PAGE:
The season finale begins in the familiar setting of Brittas’ kitchen, where he is puzzled and concerned by the reports in front of him: on this occasion, it is the Centre’s pitiful visitor numbers. Later, in his office with his deputies Laura and Colin, he announces that his solution is to promote special offers to encourage more visitors.
Brittas is particularly incompetent in this episode, at times eye-screwingly so. His promotional offers are meagre in value and bewilderingly complicated, and even Colin is wise enough to point out that posting the leaflets within the leisure centre will do little to attract people from outside.
There’s a memorable sequence at the reception desk (similar to “Bye Bye Baby”) when Brittas engages with the public. Two blokes have come for a game of tennis, when Gordon grabs their attention and explains a promotion for a tiny discount at a sports shop. They are politely appreciative in response but Brittas, completely occupied with offering them a good thing, wrongly believes that they are genuinely keen on the offer. He eagerly explains the myriad conditions, but each one logically results in the worth of the offer disappearing. Brittas ends up forcing the exasperated men to abandon their intended tennis to go to the sports shop before it closes down.
His incompetence is further illustrated with his relations with his staff. Their weariness of him is illustrated by their avoidance and contempt towards his variety of staff recognition schemes – they don’t value them (and certainly don’t want to win an evening in Brittas’ company).
Whilst Brittas is going about his business, a shadowy character is going around in sinister manner, planning to kill him via sabotage/gas poisoning/throwing him off the roof. Given the series’ history so far, the assassin could justifiably be most of the regulars, but it turns out to be a deranged choirmaster; from the points he maniacally describes to Gavin, Brittas’ presence in the choir seems to have driven him far beyond the end of his tether. It’s a demonstration of Brittas’ capacity for destruction, that a stolid middle-England figure could become murderously deranged.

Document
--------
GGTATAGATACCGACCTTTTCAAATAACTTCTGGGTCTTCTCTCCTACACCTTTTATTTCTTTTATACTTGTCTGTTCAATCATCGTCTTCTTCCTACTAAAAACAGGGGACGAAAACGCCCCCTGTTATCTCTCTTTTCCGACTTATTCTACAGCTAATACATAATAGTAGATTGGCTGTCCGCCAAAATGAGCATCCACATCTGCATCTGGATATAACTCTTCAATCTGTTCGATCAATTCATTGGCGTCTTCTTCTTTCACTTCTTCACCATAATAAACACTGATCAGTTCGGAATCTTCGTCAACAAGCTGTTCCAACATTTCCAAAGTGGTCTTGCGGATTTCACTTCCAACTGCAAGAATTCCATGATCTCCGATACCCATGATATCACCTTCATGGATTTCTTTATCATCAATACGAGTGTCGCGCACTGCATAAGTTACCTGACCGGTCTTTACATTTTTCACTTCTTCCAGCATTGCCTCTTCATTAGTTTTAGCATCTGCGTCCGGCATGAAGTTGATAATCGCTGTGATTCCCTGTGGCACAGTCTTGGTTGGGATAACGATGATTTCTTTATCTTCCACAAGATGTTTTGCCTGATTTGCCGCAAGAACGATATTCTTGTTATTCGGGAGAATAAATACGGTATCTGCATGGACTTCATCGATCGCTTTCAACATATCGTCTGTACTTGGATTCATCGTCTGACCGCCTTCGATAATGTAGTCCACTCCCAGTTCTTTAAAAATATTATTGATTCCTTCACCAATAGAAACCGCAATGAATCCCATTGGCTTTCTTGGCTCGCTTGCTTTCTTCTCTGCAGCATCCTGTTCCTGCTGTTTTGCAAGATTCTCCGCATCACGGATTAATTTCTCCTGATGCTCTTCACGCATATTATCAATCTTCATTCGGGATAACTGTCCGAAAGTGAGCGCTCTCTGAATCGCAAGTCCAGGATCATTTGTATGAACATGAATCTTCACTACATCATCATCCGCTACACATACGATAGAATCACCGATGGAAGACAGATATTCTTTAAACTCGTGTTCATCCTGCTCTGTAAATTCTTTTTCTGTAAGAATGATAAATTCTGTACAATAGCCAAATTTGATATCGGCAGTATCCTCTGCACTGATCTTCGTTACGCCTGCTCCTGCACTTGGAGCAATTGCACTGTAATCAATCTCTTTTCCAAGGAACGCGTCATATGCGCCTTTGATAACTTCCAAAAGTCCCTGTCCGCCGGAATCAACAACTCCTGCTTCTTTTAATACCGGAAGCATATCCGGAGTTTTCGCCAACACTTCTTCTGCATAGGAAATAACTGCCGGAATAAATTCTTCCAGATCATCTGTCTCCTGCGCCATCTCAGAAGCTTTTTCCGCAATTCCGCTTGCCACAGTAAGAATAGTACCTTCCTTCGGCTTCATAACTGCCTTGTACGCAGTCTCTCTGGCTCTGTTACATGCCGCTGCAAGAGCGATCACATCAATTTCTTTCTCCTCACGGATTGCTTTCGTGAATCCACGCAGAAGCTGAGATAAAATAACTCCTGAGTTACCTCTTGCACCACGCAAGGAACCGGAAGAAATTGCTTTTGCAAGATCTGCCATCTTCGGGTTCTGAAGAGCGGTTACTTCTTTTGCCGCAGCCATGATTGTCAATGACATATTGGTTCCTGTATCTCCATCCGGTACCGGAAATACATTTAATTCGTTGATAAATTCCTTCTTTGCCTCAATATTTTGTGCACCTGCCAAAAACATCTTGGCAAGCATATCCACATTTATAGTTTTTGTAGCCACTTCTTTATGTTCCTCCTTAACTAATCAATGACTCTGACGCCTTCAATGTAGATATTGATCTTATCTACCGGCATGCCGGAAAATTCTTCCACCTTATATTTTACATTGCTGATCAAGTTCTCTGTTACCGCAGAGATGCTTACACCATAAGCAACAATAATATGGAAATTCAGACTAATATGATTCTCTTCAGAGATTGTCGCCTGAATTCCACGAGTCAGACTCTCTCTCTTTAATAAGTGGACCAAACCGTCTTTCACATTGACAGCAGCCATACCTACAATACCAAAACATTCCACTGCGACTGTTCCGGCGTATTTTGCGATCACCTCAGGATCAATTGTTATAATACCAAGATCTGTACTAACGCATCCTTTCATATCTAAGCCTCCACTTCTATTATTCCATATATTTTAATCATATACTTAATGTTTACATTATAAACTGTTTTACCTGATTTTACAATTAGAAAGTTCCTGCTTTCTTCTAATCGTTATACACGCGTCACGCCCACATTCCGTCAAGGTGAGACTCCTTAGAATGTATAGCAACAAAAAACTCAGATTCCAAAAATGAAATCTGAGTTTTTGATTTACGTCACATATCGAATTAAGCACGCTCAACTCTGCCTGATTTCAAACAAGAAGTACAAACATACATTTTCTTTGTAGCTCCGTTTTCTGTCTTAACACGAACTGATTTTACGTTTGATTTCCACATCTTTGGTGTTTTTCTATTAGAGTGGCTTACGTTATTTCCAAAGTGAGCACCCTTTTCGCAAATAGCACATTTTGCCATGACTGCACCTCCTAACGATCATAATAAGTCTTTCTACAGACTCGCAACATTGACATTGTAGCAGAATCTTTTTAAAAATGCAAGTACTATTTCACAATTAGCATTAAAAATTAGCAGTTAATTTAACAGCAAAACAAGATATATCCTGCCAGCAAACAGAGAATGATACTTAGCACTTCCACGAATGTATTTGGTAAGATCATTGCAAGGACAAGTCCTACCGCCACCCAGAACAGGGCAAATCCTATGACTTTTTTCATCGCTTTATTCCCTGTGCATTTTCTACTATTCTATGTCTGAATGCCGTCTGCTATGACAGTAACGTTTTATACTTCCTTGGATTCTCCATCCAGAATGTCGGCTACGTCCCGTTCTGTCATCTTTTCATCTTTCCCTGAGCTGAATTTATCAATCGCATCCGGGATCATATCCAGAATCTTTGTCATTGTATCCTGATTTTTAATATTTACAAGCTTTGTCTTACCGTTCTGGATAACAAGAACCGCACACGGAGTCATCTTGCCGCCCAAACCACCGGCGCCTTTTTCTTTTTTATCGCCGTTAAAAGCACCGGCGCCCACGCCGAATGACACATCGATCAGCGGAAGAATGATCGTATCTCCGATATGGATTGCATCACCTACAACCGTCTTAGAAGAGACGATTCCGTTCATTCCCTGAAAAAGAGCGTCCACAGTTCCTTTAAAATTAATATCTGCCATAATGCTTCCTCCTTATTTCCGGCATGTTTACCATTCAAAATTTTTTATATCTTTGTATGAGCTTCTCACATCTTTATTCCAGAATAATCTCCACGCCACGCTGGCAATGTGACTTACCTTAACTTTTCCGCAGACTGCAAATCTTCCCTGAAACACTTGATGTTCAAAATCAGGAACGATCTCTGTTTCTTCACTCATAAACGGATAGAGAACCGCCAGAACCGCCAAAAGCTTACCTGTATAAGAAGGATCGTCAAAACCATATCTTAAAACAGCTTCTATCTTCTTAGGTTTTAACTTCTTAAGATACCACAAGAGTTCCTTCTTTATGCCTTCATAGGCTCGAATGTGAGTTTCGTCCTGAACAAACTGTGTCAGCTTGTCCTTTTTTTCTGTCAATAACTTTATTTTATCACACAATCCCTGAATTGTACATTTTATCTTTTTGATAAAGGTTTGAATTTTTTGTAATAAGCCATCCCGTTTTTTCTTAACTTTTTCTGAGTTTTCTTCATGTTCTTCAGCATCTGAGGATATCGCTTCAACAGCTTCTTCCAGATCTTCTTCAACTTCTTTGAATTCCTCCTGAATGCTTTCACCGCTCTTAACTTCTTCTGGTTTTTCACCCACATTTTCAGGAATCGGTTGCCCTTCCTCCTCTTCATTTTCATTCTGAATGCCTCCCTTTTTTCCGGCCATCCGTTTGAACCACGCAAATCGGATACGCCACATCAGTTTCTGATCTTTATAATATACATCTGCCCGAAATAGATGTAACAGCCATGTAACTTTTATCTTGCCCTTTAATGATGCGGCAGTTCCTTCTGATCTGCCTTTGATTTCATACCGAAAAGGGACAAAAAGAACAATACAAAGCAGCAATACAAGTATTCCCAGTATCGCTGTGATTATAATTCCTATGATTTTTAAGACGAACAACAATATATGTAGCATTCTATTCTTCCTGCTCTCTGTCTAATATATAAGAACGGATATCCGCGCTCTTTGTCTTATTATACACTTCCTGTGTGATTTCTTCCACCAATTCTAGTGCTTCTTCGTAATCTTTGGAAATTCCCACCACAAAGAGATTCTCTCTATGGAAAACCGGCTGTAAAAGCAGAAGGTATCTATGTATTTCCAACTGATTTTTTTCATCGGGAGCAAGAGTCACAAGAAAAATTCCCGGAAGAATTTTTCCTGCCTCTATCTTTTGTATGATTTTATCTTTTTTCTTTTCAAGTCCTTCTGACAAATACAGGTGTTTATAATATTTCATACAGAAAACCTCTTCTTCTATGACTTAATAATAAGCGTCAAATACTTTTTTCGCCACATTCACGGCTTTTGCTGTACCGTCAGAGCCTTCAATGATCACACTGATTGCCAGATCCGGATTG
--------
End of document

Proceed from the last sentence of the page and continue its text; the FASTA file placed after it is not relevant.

So by presenting his flaws as much as it does, this episode offers some reasons as to why Brittas should die and also how he could die. Why he doesn’t die here is due to firstly, his capacity for self-preservation: Larry lures him up onto the roof, but isn’t able to control Brittas, whose blithe assertiveness even in complete ignorance of his own peril, easily turns the tables on him.
Secondly there is the morality of Brittas and his desire to bring good to society. This is why Gavin is shocked by Larry’s plot to murder him (even though Brittas’ insensitivity on the matter of homosexuality makes him change his mind about warning him).
And then in the epilogue in the hospital room, where we find Brittas stricken after being run down by a treacle lorry, Laura earnestly persuades a jaded Helen of Gordon’s qualities, things that should be supported and appreciated. In a brilliant punchline, Helen gets up and turns his life support machine back on.
I thought that this was a good episode, which presented the ultimate contradiction in the character of Gordon: how can someone who causes so much chaos and aggravation also be moral and decent? If the show had only this one season, it would have been a fine sign-off. 3/5